|Electric Motor Dynamometer
With the help of a DC Motor Dyno, the Electric Vehicle controller hardware is load tested before it is
shipped out. In this recent photo, the WarP 9 (top motor) is under control of the DC motor controller, and
the bottom AC motor generates power to go back to the battery pack. The battery pack consists of 12
Genesis AGM's with 144V on tap. This allows very high power levels to be used and the energy lost in the
process is supplied by the AC line. I noticed a potential vibration problem, the tail of the motor can move
left to right with sufficient force. The tail end is now supported with a cross beam.
This Dyno below had problems
with the belt skipping teeth after a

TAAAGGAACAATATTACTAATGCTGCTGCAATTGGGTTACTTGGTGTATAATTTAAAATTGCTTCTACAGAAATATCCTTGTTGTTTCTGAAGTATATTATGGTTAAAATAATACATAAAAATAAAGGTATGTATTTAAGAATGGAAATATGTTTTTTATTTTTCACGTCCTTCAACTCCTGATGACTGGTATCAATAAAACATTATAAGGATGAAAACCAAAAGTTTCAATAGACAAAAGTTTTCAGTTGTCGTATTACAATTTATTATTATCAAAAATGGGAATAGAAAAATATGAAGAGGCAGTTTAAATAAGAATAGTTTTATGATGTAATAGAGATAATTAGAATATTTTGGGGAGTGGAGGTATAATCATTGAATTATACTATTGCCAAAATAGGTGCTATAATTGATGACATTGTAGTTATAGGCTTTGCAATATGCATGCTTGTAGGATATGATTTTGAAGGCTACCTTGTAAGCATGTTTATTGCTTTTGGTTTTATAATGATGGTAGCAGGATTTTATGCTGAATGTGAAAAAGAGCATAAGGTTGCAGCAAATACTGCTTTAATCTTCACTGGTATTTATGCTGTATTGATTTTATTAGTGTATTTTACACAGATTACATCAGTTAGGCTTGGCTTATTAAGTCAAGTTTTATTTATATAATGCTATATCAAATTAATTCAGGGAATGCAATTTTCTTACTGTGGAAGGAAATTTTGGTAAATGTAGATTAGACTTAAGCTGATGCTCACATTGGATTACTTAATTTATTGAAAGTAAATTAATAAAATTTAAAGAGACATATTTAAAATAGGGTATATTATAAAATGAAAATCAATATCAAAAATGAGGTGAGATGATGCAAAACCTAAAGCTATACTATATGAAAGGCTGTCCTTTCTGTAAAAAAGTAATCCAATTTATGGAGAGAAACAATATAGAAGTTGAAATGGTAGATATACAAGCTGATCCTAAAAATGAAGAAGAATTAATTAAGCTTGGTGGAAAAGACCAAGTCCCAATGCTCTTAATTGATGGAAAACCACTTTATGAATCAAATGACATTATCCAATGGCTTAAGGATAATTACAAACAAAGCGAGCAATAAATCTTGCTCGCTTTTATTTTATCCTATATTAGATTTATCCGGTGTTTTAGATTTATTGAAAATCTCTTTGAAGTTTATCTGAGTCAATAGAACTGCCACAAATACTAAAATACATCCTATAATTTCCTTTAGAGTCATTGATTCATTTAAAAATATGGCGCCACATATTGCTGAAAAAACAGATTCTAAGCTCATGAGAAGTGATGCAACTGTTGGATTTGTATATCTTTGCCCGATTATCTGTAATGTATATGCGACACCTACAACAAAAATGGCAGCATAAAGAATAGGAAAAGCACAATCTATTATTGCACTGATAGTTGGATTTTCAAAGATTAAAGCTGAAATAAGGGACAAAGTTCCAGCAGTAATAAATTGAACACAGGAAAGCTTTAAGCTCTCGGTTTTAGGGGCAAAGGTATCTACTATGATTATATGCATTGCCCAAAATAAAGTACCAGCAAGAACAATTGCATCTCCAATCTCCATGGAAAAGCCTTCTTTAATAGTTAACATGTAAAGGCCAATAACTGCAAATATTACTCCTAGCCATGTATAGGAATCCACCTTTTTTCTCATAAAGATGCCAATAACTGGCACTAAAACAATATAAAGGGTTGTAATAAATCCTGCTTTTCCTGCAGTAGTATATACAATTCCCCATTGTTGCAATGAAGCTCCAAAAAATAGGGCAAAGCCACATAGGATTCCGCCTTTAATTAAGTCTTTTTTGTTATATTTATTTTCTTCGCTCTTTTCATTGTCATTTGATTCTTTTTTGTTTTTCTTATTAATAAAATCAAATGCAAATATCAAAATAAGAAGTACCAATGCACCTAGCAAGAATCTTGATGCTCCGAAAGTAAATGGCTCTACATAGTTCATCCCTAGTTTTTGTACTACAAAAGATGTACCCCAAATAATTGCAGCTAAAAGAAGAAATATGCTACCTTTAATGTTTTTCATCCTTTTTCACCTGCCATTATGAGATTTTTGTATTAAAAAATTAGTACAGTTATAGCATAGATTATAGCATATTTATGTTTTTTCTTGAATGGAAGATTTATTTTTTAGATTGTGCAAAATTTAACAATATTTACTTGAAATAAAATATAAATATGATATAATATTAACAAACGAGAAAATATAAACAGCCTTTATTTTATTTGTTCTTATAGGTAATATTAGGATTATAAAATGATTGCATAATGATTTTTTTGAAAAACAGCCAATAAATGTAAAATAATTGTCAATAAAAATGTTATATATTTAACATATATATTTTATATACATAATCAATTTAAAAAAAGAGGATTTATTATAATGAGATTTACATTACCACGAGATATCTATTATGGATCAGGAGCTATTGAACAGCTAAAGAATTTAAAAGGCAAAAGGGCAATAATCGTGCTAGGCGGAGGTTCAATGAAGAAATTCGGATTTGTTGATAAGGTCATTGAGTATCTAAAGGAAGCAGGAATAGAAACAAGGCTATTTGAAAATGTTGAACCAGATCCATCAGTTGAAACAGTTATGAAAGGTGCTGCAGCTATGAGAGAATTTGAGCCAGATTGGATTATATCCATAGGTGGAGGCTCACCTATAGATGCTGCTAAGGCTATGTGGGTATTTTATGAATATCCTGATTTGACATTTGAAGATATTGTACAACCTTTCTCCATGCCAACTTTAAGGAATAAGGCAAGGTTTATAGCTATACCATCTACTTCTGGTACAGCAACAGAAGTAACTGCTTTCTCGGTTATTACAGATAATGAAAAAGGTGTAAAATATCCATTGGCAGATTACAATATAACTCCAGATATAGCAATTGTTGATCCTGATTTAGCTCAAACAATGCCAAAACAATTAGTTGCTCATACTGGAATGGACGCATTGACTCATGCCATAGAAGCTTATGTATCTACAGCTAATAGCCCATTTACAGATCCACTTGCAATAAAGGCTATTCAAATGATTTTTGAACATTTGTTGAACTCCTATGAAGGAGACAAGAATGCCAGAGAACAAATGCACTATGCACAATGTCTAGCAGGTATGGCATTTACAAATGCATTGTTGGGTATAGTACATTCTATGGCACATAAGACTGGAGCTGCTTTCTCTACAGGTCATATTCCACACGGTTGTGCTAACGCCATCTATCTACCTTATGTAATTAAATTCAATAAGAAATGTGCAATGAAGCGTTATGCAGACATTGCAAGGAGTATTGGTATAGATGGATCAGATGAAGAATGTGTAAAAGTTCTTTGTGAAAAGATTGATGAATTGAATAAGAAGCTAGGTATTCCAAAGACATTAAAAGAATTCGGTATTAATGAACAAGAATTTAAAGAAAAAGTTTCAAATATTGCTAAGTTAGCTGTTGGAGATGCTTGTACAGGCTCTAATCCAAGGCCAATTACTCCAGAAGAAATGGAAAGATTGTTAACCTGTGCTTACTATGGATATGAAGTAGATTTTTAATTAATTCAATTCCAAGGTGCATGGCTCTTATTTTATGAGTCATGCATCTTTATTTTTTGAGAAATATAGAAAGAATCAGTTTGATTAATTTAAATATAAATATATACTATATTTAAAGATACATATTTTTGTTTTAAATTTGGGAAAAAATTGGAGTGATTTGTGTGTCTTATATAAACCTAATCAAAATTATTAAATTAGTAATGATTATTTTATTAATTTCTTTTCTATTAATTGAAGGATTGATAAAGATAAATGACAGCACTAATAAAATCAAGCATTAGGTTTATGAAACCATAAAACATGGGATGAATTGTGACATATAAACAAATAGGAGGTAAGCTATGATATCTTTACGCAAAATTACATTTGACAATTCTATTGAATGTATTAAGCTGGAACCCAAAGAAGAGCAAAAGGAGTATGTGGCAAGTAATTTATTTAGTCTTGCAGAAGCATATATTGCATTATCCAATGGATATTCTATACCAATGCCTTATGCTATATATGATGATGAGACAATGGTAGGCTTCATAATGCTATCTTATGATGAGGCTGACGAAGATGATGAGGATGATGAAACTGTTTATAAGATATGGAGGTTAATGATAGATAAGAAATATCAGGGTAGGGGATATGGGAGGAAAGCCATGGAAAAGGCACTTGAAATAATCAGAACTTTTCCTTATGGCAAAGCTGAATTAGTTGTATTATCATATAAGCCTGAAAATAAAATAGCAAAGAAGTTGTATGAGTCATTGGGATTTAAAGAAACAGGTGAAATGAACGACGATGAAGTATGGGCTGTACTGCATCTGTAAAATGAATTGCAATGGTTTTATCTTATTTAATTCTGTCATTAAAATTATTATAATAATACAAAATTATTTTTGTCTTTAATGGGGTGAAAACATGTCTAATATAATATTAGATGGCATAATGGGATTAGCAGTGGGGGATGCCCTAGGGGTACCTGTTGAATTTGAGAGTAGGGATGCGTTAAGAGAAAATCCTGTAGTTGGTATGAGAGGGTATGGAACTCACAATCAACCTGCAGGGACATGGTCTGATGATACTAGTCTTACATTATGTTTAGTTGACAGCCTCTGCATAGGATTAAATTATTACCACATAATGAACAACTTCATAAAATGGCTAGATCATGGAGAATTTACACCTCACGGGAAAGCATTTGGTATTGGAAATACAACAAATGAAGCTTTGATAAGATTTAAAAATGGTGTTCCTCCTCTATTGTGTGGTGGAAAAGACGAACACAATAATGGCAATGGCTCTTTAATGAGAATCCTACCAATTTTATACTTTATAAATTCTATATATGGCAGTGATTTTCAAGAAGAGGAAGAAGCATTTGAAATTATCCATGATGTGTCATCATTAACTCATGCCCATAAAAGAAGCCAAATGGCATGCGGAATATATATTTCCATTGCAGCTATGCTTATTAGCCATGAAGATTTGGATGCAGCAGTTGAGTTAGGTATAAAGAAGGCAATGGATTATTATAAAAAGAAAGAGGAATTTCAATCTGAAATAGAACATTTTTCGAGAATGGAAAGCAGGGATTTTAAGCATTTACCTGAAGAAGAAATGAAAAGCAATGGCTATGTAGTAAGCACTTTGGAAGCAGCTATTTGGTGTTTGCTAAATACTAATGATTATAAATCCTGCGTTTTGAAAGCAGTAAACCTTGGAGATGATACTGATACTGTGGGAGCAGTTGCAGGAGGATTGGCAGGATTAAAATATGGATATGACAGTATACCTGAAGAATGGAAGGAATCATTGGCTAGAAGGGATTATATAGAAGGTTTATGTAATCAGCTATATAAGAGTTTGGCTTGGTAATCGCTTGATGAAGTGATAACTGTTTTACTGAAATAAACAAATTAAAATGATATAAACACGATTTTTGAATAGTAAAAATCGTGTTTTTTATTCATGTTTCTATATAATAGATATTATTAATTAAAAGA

few runs (with 1" wide pulleys)
with 350A-400A at the motor. It
has now been replaced with much
wider 3.5" pulleys and belt on the
right, along with a massive idler to
transmit torque to the load cell.
No more belt skipping and
500A+ current capability! When
the current is cranked up, you can
hear the belt start to whine!
LabView below helps with the data collection efforts on the new Dyno. Some results are here for this 6.7"
ADC motor. Not only has it held up, but performed better than expected for such a small motor!
Battery Pack is 144VDC for this test
With the Dyno on the bottom,
this little 6.7" ADC motor
produced ~65ft/lbs of torque at
500A of motor current...Not
bad for a motor this size. The
new Dyno was built with torque
production in mind. Teflon
guides were used in the new
Dyno, to help stabilize the belt
under load. A much larger idler
was needed to handle the 3"
Right: On 1/7/09 a WarP 9 motor is
installed on the dyno stand to power
the BLDC motor as a generator.
The 6.7" ADC is retired from service.
Dyno Rev 4: Got a 20HP AC motor
mounted to the stand and now its
generating power back to the battery
pack. Still more to update, the load
cell plate (right vertical beam) is flexing
under load. (6/17/09)
See the WarP DC motors link for